IUL with a 14.5% CAP and a Published Renewal History Going Back to 2012
If you didn’t see last week’s newsletter on the just released 2019 DALBAR Study (my favorite industry study), click on the following link to download the FREE version. The study indicates what the average investor returned over the last 5-, 10-, 20-years):
If you want to sign up for more information on the IUL (Indexed Universal Life) policy that has a 14.5% cap with a published renewal cap history, click on the following link:
There are many positives for clients who want to build wealth using an IUL policy.
1) Money grows tax-free
2) Money can be removed tax-free in retirement (and before age 59 ½ without penalty)
3) No risk of loss (money can’t go backwards due to downturns in the stock market)
4) Free long-term care benefit
5) Gains are locked in annually never to be lost due to a negative stock market.
It’s the last bullet point that can become a point of contention.
Gains in an IUL are typically pegged to the S&P 500 index (without dividends). (Although some IULs use Volatility Control Indexes like the one I talked about a few weeks ago with a 200% participation rate with NO cap. To learn about the 200% par rate IUL, click on the following link):
In S&P 500 based IULs, caps the last several years with most IULs have ranged from 10-13%.
Renewal Caps—it’s one thing to have a 13% cap at issue, but it’s another to have consistent renewal cap rates that are at the same or higher rate. In fact, I did a newsletter last year titled Midland Dumps Renewal Caps on IUL Policy (to read click on the following link:)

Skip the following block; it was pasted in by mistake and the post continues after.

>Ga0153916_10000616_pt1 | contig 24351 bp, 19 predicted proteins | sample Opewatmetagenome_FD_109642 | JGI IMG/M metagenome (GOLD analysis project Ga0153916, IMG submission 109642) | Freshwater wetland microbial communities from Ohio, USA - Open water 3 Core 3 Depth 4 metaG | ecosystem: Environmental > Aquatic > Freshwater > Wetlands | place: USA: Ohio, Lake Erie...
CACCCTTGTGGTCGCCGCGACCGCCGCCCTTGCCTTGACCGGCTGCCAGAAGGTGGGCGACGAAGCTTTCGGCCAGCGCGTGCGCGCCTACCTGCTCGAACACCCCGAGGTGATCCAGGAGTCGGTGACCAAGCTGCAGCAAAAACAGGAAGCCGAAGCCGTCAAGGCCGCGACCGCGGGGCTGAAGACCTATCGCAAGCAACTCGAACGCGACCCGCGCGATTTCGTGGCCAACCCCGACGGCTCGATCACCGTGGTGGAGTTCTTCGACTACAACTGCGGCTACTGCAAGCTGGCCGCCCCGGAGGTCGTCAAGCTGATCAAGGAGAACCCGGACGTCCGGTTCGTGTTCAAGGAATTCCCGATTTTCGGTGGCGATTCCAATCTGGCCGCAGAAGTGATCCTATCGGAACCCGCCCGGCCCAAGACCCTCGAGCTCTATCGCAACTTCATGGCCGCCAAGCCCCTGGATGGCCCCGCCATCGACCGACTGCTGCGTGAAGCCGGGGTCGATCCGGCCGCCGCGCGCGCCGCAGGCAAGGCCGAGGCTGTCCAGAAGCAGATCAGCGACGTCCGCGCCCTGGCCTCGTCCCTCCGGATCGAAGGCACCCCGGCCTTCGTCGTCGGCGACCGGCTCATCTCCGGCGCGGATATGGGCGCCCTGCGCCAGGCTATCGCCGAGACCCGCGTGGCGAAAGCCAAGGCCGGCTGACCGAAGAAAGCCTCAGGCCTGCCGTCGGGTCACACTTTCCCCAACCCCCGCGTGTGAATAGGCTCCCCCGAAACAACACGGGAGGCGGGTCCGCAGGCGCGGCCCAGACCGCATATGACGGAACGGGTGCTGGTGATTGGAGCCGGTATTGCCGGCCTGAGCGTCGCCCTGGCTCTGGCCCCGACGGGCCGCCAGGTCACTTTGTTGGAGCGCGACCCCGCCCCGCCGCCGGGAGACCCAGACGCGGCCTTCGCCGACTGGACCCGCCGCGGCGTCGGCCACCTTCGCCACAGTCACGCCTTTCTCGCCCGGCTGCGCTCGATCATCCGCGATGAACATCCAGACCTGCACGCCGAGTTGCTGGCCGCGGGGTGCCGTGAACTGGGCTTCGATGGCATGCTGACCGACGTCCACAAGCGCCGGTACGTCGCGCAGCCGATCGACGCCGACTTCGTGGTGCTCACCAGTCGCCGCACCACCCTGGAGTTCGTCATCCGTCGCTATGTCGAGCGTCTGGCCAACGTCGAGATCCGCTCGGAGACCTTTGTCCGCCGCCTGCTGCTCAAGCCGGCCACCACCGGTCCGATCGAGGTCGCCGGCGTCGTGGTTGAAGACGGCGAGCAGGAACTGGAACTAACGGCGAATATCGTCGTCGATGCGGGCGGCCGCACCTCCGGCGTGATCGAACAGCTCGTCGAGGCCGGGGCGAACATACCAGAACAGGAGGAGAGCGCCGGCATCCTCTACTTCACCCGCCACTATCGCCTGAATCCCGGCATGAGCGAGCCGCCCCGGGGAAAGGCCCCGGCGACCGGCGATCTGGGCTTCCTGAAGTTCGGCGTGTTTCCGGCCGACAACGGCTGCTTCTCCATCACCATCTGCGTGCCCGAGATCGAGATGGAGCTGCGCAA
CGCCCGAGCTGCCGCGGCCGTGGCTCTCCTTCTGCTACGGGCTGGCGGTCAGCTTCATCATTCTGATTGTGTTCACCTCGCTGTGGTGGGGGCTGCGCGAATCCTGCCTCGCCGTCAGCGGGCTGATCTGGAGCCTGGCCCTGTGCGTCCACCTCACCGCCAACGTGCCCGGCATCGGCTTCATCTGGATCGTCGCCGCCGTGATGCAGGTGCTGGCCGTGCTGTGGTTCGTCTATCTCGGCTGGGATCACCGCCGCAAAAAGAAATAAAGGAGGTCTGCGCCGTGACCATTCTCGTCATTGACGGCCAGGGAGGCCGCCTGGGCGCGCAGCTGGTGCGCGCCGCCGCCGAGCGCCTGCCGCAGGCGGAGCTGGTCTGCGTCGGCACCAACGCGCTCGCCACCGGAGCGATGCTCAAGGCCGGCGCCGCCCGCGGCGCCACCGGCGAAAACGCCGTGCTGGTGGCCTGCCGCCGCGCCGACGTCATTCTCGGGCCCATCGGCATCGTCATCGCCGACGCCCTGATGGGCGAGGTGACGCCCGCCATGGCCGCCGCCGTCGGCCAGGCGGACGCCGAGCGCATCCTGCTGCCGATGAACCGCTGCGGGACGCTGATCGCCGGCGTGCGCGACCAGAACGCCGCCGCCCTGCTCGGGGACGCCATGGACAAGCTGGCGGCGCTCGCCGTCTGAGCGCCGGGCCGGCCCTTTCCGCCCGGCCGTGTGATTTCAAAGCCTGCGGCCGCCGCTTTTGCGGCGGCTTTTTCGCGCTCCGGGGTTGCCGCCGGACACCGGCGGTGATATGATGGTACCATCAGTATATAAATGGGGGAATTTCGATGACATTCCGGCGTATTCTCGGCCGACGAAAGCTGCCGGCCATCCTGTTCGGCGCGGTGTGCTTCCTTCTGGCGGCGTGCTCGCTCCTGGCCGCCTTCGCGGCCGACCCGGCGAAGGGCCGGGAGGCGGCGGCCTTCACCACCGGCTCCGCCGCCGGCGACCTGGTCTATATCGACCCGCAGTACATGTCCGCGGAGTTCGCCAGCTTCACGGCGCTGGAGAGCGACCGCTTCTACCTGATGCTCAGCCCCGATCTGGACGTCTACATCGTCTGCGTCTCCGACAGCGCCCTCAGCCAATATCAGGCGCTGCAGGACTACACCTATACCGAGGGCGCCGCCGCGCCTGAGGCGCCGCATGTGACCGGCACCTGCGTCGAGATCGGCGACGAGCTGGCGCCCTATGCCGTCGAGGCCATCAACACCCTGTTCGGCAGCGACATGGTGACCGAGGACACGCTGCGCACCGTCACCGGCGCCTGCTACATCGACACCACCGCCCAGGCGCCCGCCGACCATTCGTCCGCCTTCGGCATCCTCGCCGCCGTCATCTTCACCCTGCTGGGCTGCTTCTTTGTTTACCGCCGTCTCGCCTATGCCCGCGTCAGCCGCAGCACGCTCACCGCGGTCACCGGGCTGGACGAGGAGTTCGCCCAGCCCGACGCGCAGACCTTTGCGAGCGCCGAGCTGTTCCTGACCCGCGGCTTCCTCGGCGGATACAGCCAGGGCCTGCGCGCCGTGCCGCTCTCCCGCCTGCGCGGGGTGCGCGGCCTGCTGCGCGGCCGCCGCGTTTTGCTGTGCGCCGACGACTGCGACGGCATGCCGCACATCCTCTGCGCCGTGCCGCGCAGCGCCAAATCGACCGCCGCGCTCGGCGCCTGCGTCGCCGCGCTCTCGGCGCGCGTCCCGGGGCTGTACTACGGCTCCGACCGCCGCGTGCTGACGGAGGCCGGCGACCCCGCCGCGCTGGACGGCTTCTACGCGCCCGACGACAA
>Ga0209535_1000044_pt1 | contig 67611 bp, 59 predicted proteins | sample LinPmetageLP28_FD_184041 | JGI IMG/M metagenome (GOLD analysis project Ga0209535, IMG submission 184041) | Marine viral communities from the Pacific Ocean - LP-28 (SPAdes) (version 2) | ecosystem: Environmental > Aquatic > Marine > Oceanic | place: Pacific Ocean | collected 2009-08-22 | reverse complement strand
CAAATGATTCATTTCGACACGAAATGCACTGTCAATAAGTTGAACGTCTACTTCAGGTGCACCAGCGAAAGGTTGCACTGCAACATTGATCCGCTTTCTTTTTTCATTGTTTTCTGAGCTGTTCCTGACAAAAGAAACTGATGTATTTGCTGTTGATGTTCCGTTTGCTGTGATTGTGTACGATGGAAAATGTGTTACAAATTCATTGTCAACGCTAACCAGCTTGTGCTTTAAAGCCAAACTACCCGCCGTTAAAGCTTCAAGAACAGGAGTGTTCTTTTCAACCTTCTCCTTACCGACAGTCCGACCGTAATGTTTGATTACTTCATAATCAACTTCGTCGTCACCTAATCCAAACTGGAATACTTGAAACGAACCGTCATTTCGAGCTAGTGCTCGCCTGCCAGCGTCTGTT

Published history—most companies that offer IUL policies do NOT publish their renewal cap history. I wonder why? Could it be because they are not proud of their renewal history?
The following are the published renewal cap rates of the company that is currently issuing policies with a 14.5% cap.
Effective Date Cap Rate
The above chart represents both the cap rate at issue for policies that were issued during the time frames listed and also the renewal rate for all policies that renew in the time frames listed.
If you know anything about IUL policies, you will know that the above is a very impressive chart.
Let’s look at the 10 year returns on cash in IUL depending on the caps:
10% cap would have yielded a return of….7.33%
11% cap would have yielded a return of….7.92%
12% cap would have yielded a return of….8.48%
13% cap would have yielded a return of….8.87%
14% cap would have yielded a return of….9.25%
14.5% cap would have yielded a return of….9.45%
The numbers above come from the OnPointe Risk software. It has a data feed for the S&P 500 without dividends.
While the numbers for a 10-12% cap are nothing to sneeze at in a product with no risk of loss and gains that are locked in annually, the numbers for a 13%-14.5% cap are tremendous.
Renewal Caps Matter—I would submit to readers that the renewal cap is the single most important item to consider when buying an IUL (except crazy high internal expenses in my least favorite policies offered by Pac Life and Lincoln).
Loan Rates—another important issue with IUL policies is the lending rate on loans. FYI, this product happens to also have a 5% maximum lending rate on its participating loans.
If you are currently selling or considering selling IUL, this is a product you need to learn about.
Roccy DeFrancesco, JD